When a Department Store was an Experience

Department Stores, they ain’t what they used to be. There was a time when a trip to the department store was an experience. You had a nice meal, you got personal service, and you were pampered.

Before department stores came about, upper- and middle-class women didn’t go shopping. Door-to-door salesmen brought their wares to the home. Or servants went to stores for groceries and such. People thought it was too dangerous or risqué for a woman to be on the streets alone.

The First

The first department store opened in London in 1796. They sold furs, fans, haberdashery, jewelry, clocks, and hats. It was called Howell & Co’s Grand Fashionable Magazine 

Macy’s opened in 1878.

Department store owners sought upper- and middle-class customers. Everyone else lacked the time or the money to shop at their leisure. 

Whoever said that money can’t buy happiness simply didn’t know where to go shopping.

— Bo Derek

The Experience

Aimed at women with money, most stores had elegant tea rooms or full restaurants. The buildings had high ceilings, luxury fixtures, and beautiful views. They had lounging areas, personal assistants to help you shop, and weekly fashion shows.

Women loved the freedom that shopping gave them. They got out of the house. And—learned to love to shop. Read more about how 19th-century women gained their freedom thanks to department stores. 

Happiness is not in money, but in shopping.

— Marilyn Monroe

You could buy anything at a department store. Each floor of the larger stores was a “department” like men’s clothing, women’s clothing, shoes, housewares, etc.

Around 1900 American department stores began selling cosmetics. It was such a high-profit item, it became a feature of the first floor of all department stores.

Anyone who lives within their means suffers from a lack of imagination.

— Oscar Wilde

They considered men to be too timid to walk all through the store. Thus men’s departments were on the first floor. There were smoking rooms set off from everything else, so they wouldn’t “disturb” the ladies.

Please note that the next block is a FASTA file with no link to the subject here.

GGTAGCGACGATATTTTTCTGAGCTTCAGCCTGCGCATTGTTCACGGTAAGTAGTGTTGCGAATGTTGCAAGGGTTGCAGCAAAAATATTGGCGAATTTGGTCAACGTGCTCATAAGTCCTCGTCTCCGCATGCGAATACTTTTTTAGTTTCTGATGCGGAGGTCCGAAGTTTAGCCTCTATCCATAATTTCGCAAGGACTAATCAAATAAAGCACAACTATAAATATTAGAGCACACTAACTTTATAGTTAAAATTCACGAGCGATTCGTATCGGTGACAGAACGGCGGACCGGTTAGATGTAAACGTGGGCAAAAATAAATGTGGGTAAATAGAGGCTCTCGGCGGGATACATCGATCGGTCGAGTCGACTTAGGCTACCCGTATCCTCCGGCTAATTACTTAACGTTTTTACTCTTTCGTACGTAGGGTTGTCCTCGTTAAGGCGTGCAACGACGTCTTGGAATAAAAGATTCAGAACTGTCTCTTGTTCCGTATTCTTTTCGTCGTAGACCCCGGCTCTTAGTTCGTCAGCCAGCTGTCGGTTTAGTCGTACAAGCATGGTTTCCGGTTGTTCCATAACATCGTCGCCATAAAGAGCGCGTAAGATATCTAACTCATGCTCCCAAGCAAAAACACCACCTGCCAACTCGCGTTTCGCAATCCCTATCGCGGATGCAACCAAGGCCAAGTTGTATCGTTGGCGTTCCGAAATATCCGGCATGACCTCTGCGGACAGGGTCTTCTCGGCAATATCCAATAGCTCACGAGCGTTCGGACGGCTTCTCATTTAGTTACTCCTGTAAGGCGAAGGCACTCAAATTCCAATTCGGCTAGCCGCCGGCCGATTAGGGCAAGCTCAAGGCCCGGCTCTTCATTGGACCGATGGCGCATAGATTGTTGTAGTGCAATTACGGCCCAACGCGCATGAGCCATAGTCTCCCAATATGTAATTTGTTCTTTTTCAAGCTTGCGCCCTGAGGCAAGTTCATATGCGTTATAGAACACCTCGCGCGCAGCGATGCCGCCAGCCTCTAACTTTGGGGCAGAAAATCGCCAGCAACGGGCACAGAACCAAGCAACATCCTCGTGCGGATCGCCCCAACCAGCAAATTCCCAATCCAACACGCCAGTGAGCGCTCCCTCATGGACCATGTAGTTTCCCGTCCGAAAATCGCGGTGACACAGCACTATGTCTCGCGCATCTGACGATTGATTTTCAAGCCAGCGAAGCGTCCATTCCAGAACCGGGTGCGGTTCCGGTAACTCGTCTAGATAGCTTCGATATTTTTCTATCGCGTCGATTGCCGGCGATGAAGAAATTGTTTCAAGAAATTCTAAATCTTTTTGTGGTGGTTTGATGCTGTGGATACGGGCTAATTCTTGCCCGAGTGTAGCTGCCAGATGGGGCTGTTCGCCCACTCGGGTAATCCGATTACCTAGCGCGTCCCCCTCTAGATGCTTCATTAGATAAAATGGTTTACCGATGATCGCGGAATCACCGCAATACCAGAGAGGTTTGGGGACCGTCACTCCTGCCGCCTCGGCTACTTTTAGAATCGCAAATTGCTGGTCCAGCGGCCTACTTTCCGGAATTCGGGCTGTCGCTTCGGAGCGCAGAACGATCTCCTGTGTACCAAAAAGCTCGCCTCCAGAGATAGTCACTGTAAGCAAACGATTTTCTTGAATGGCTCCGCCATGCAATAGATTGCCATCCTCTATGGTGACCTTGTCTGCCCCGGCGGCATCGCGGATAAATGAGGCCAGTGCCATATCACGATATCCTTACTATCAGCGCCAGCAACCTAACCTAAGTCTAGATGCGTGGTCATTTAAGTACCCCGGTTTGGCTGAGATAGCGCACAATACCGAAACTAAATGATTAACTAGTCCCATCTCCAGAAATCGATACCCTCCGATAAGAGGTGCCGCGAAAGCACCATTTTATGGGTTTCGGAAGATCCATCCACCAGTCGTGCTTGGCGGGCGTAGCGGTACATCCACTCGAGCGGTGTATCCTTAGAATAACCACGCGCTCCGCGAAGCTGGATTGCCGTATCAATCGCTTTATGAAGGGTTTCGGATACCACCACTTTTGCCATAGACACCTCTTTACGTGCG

Image of Garfinckel's Department Store Building--when shopping at a department store was an experience
image by AgnosticPreachersKid [CC BY-SA 4.0]

In My Soul to Keep Miranda makes her escape from Garfinckel’s Department store. Learn more about My Soul to Keep.

Garfinckel’s opened its first retail store in 1918 in Washington D.C. Known for its high fashion, it closed in the 1990s.

Have I visited Garinckel’s? Only virtually. You can learn a little more about Garfinckel’s here or here


Image of a former Lazarus in Philadelphia--when a department store was an experience
public domain image of a former Lazarus store in Philadelphia

After their escape from Redemption, Miranda and Beryl shop at a department store called Lazarus. 

F&R Lazarus & Company was founded in 1851. Commonly called, Lazarus, its headquarters were in Columbus, Ohio. It operated in the midwest until 2005. Learn more about Lazarus here and here.

A first reader laughed out loud at the name of the department store and thought I’d named it that for its Biblical association. Granted, the implications did occur to me, but the real reason I had them go to Lazarus? I lived in the Columbus, Ohio area in the ’60s and had visited the store more than once. 

Experience or Convenience?

Our department stores today are pale shadows of what they once were. Back when a trip to the department store was an experience, women loved to go to the store. Shopping was an added bonus. Somehow internet shopping, while convenient, doesn’t create an experience. Would you prefer a shopping experience or shopping convenience?

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